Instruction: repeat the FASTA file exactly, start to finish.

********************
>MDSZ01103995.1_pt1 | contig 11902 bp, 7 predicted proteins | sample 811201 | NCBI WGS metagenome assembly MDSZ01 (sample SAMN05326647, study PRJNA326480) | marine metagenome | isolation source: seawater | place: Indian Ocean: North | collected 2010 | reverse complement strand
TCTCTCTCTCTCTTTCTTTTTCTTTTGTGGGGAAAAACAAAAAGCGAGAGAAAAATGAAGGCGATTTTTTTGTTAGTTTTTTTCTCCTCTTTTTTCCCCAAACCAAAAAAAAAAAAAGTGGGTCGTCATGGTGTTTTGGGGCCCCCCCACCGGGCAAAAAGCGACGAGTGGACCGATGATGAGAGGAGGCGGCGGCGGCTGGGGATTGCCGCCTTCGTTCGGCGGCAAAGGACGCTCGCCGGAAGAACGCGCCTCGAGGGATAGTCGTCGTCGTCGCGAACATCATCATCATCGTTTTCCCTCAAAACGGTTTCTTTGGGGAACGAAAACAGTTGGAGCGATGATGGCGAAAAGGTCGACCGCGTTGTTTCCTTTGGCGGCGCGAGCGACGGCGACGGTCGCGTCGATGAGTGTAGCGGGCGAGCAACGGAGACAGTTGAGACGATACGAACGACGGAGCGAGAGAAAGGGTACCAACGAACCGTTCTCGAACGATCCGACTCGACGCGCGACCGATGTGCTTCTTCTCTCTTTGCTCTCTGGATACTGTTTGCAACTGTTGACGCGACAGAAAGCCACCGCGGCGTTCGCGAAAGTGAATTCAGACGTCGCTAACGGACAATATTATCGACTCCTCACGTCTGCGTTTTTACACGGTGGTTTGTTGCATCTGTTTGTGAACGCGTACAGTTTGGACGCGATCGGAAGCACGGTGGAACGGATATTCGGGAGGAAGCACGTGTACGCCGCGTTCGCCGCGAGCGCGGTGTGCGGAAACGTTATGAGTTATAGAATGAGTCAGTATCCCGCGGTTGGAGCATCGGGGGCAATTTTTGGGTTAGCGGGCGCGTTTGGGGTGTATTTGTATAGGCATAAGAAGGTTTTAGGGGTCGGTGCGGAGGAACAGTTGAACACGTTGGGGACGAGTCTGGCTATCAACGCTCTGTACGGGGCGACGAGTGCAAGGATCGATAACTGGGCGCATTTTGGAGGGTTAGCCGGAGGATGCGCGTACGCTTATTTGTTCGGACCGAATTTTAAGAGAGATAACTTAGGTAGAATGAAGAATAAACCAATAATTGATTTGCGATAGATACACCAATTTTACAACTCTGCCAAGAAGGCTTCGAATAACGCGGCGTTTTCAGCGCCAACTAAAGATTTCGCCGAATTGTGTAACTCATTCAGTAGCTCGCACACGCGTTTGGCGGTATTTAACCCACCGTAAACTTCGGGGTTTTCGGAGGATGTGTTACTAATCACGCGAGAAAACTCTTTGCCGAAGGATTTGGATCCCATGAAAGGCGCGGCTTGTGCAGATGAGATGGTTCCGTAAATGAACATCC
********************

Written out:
>MDSZ01103995.1_pt1 | contig 11902 bp, 7 predicted proteins | sample 811201 | NCBI WGS metagenome assembly MDSZ01 (sample SAMN05326647, study PRJNA326480) | marine metagenome | isolation source: seawater | place: Indian Ocean: North | collected 2010 | reverse complement strand
TCTCTCTCTCTCTTTCTTTTTCTTTTGTGGGGAAAAACAAAAAGCGAGAGAAAAATGAAGGCGATTTTTTTGTTAGTTTTTTTCTCCTCTTTTTTCCCCAAACCAAAAAAAAAAAAAGTGGGTCGTCATGGTGTTTTGGGGCCCCCCCACCGGGCAAAAAGCGACGAGTGGACCGATGATGAGAGGAGGCGGCGGCGGCTGGGGATTGCCGCCTTCGTTCGGCGGCAAAGGACGCTCGCCGGAAGAACGCGCCTCGAGGGATAGTCGTCGTCGTCGCGAACATCATCATCATCGTTTTCCCTCAAAACGGTTTCTTTGGGGAACGAAAACAGTTGGAGCGATGATGGCGAAAAGGTCGACCGCGTTGTTTCCTTTGGCGGCGCGAGCGACGGCGACGGTCGCGTCGATGAGTGTAGCGGGCGAGCAACGGAGACAGTTGAGACGATACGAACGACGGAGCGAGAGAAAGGGTACCAACGAACCGTTCTCGAACGATCCGACTCGACGCGCGACCGATGTGCTTCTTCTCTCTTTGCTCTCTGGATACTGTTTGCAACTGTTGACGCGACAGAAAGCCACCGCGGCGTTCGCGAAAGTGAATTCAGACGTCGCTAACGGACAATATTATCGACTCCTCACGTCTGCGTTTTTACACGGTGGTTTGTTGCATCTGTTTGTGAACGCGTACAGTTTGGACGCGATCGGAAGCACGGTGGAACGGATATTCGGGAGGAAGCACGTGTACGCCGCGTTCGCCGCGAGCGCGGTGTGCGGAAACGTTATGAGTTATAGAATGAGTCAGTATCCCGCGGTTGGAGCATCGGGGGCAATTTTTGGGTTAGCGGGCGCGTTTGGGGTGTATTTGTATAGGCATAAGAAGGTTTTAGGGGTCGGTGCGGAGGAACAGTTGAACACGTTGGGGACGAGTCTGGCTATCAACGCTCTGTACGGGGCGACGAGTGCAAGGATCGATAACTGGGCGCATTTTGGAGGGTTAGCCGGAGGATGCGCGTACGCTTATTTGTTCGGACCGAATTTTAAGAGAGATAACTTAGGTAGAATGAAGAATAAACCAATAATTGATTTGCGATAGATACACCAATTTTACAACTCTGCCAAGAAGGCTTCGAATAACGCGGCGTTTTCAGCGCCAACTAAAGATTTCGCCGAATTGTGTAACTCATTCAGTAGCTCGCACACGCGTTTGGCGGTATTTAACCCACCGTAAACTTCGGGGTTTTCGGAGGATGTGTTACTAATCACGCGAGAAAACTCTTTGCCGAAGGATTTGGATCCCATGAAAGGCGCGGCTTGTGCAGATGAGATGGTTCCGTAAATGAACATCC